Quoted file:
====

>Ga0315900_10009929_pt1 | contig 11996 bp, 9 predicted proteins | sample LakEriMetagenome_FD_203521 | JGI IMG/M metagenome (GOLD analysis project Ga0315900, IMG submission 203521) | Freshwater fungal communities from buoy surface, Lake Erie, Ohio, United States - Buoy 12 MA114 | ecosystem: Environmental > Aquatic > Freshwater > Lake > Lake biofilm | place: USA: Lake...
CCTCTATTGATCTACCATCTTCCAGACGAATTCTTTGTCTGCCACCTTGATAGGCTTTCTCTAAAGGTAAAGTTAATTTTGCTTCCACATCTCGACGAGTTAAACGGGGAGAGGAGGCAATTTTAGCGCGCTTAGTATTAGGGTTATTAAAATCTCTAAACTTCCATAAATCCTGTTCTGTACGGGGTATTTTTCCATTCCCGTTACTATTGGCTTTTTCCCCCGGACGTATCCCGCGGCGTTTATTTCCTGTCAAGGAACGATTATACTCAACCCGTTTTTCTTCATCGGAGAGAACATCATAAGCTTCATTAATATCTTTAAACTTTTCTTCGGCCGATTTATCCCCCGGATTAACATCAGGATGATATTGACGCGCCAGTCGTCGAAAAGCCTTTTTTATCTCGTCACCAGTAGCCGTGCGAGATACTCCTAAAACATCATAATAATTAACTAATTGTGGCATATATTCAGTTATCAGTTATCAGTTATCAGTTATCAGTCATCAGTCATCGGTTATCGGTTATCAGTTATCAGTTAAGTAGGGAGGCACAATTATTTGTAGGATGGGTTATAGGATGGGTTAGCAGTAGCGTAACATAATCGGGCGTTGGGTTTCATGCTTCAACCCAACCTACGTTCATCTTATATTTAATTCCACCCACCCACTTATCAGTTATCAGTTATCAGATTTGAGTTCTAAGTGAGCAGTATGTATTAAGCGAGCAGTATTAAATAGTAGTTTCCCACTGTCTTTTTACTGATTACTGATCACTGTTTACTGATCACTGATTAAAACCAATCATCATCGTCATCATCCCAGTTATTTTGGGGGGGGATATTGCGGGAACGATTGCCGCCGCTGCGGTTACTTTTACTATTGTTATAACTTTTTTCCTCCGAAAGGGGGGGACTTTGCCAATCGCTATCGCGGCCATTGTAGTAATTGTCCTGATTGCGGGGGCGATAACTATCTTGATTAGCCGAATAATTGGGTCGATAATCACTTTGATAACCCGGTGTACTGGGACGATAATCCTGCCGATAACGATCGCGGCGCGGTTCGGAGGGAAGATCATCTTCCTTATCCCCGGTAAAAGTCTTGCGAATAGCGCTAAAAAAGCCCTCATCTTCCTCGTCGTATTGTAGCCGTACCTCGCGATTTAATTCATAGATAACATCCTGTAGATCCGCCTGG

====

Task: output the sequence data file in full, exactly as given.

>Ga0315900_10009929_pt1 | contig 11996 bp, 9 predicted proteins | sample LakEriMetagenome_FD_203521 | JGI IMG/M metagenome (GOLD analysis project Ga0315900, IMG submission 203521) | Freshwater fungal communities from buoy surface, Lake Erie, Ohio, United States - Buoy 12 MA114 | ecosystem: Environmental > Aquatic > Freshwater > Lake > Lake biofilm | place: USA: Lake...
CCTCTATTGATCTACCATCTTCCAGACGAATTCTTTGTCTGCCACCTTGATAGGCTTTCTCTAAAGGTAAAGTTAATTTTGCTTCCACATCTCGACGAGTTAAACGGGGAGAGGAGGCAATTTTAGCGCGCTTAGTATTAGGGTTATTAAAATCTCTAAACTTCCATAAATCCTGTTCTGTACGGGGTATTTTTCCATTCCCGTTACTATTGGCTTTTTCCCCCGGACGTATCCCGCGGCGTTTATTTCCTGTCAAGGAACGATTATACTCAACCCGTTTTTCTTCATCGGAGAGAACATCATAAGCTTCATTAATATCTTTAAACTTTTCTTCGGCCGATTTATCCCCCGGATTAACATCAGGATGATATTGACGCGCCAGTCGTCGAAAAGCCTTTTTTATCTCGTCACCAGTAGCCGTGCGAGATACTCCTAAAACATCATAATAATTAACTAATTGTGGCATATATTCAGTTATCAGTTATCAGTTATCAGTTATCAGTCATCAGTCATCGGTTATCGGTTATCAGTTATCAGTTAAGTAGGGAGGCACAATTATTTGTAGGATGGGTTATAGGATGGGTTAGCAGTAGCGTAACATAATCGGGCGTTGGGTTTCATGCTTCAACCCAACCTACGTTCATCTTATATTTAATTCCACCCACCCACTTATCAGTTATCAGTTATCAGATTTGAGTTCTAAGTGAGCAGTATGTATTAAGCGAGCAGTATTAAATAGTAGTTTCCCACTGTCTTTTTACTGATTACTGATCACTGTTTACTGATCACTGATTAAAACCAATCATCATCGTCATCATCCCAGTTATTTTGGGGGGGGATATTGCGGGAACGATTGCCGCCGCTGCGGTTACTTTTACTATTGTTATAACTTTTTTCCTCCGAAAGGGGGGGACTTTGCCAATCGCTATCGCGGCCATTGTAGTAATTGTCCTGATTGCGGGGGCGATAACTATCTTGATTAGCCGAATAATTGGGTCGATAATCACTTTGATAACCCGGTGTACTGGGACGATAATCCTGCCGATAACGATCGCGGCGCGGTTCGGAGGGAAGATCATCTTCCTTATCCCCGGTAAAAGTCTTGCGAATAGCGCTAAAAAAGCCCTCATCTTCCTCGTCGTATTGTAGCCGTACCTCGCGATTTAATTCATAGATAACATCCTGTAGATCCGCCTGG